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Photo by Lynn Freeny

So, I have been reading both the Eric Metaxas biography of Dietrich Bonhoeffer, “Bonhoeffer: Pastor, Martyr, Prophet, Spy- A Righteous Gentile vs. the Third Reich” and “A Testament to Freedom: The Essential writings of Dietrich Bonhoeffer”. I had put off reading the biography as I did not want jump onto the “whatever is in” fad, which clearly the Metaxas book was for some time, that is, until a friend persuaded me to “READ IT!” already. The essential writings book was already part of my library, but I could not seem to get into it for what I came to realize, was a lack of context, that is no longer the case.

Once I began to read the biography and started to get a sense for the world in which Bonhoeffer lived I could better understand the origin of his point of view in his sermons and writings. And the many excerpts included in the biography just made me hunger for the complete sermons and letters, which are included in the Testament of Freedom book. Funny how things like that happen.

I am amazed at how many of the issues Bonhoeffer dealt with spiritually in his own service to Christ and especially with the church at large (both in Germany and America) are so relevant with what we are facing today personally and with the church at large. I am also much convicted by his zeal and sense of urgency in not only proclaiming the Gospel, but ensuring the Gospel he is espousing is the correct Gospel. A very real need in his time as it still is in ours. So many of the internal battles he faced are faced by many today, one such battle I witness people fighting today is illustrated very well in an Advent Letter Bonhoeffer wrote in November 1938 discussing the relationship between faith and patience. I find in the excerpt a wonderful solution to the trials I see many going through today- patience in trusting God.

The quote:
We have been doing a great deal of work here recently, thinking together about the New Testament concept of patience, during which it has become quite clear to me that all along the line we have got to the point where there is only one fundamental question. Do we want to learn the meaning of patience from the gospel? … Somehow, I’m not quite sure how, we have largely got into a way of thinking which is positively dangerous. We think that we are acting particularly responsibly if every other week we take another look at the question whether the way on which we have set out is the right one. It is particularly noticeable that such a “responsible reappraisal” always begins the moment serious difficulties appear. We then speak as though we no longer had “a proper joy and certainty” about this way, or, still worse, as though God and God’s Word were no longer as clearly present with us as they used to be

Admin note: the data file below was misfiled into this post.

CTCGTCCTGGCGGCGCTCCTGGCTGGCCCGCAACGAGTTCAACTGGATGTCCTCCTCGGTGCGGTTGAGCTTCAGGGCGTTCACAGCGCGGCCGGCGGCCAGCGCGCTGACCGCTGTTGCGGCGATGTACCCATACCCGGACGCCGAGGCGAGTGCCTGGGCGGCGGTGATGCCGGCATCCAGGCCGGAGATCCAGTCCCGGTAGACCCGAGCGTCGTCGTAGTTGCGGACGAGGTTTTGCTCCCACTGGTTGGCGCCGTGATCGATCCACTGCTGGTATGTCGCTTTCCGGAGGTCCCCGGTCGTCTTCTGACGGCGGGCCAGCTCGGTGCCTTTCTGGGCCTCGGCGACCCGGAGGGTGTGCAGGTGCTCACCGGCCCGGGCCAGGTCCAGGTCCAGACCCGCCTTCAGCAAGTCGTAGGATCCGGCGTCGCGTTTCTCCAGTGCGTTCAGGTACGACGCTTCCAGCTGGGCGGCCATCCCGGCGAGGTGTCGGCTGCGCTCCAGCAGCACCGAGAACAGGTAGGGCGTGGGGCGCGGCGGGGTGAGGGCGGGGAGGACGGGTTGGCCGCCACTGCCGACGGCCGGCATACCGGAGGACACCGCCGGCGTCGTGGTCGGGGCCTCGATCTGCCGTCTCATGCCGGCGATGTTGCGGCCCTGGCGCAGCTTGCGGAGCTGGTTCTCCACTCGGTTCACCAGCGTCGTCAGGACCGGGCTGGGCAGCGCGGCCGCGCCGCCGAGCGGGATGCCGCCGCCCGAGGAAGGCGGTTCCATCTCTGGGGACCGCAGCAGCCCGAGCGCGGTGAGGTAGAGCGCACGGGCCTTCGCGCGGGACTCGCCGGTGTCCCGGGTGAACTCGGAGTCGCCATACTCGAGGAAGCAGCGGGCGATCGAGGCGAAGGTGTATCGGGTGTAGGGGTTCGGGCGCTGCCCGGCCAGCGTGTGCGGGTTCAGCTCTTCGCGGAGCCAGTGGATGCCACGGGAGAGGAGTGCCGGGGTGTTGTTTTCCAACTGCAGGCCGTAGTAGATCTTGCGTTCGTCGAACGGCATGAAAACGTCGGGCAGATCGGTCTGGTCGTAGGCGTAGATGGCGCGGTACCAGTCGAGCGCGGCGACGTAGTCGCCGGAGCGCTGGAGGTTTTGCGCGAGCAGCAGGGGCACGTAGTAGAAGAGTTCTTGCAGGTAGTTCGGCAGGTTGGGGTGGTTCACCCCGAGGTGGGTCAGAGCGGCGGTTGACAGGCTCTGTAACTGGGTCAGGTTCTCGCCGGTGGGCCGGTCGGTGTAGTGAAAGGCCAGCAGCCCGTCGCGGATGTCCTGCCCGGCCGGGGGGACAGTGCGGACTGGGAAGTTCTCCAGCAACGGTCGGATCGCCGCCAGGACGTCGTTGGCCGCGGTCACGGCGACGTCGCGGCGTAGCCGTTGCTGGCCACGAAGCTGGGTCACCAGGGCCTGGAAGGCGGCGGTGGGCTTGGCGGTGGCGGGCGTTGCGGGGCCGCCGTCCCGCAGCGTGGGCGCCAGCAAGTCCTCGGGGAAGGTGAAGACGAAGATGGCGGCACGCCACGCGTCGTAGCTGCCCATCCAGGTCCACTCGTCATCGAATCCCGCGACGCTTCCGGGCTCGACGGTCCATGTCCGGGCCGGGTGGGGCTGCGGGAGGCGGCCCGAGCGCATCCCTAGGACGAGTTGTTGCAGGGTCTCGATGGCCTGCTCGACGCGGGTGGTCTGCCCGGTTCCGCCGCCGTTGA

Sound familiar yet? How often have you uttered, or heard someone voice a similar expression when struggle arose in the path that before was certainly in “God’s will” but then suddenly, due to the new found difficulty, perhaps no.

Quote continues:
In all this, we are ultimately trying to get round what the New Testament calls “patience” and “testing”. Paul, at any rate, did not begin to reflect whether his way was the right one when opposition and threatened, nor did Luther. They were both quite certain and glad that they should remain disciples and followers of their Lord. Dear brethren, our real trouble is not doubt about the way upon which we have set out, but our failure to be patient, to keep quiet. We still cannot imagine that today God really doesn’t want anything new from us, but simply to prove us in the old way. That is too petty, too monotonous, too undemanding for us. And we simply cannot be constant with the fact that God’s cause is not always the successful one, that we could be “unsuccessful” and yet be on the right road.

Surely I will meet with constant and perfect success in my venture if God is in it, right? How many times have you repeated this phrase to yourself the moment your ministry encounters a bump in the road? For confessions sake I have muttered it too many times. Just because to our eyes it appears to be a failure or encountering a hindrance, does not mean it is so- God’s vision is far greater than ours.

Bonhoeffer continues:
But this is where we find out whether we have begun in faith or in a burst of enthusiasm.”

Matthew 24:13 But he that shall endure unto the end, the same shall be saved.

Hebrews 3:14 For we are made partakers of Christ, if we hold the beginning of our confidence stedfast unto the end;

Have we begun in faith? Then let us continue therein.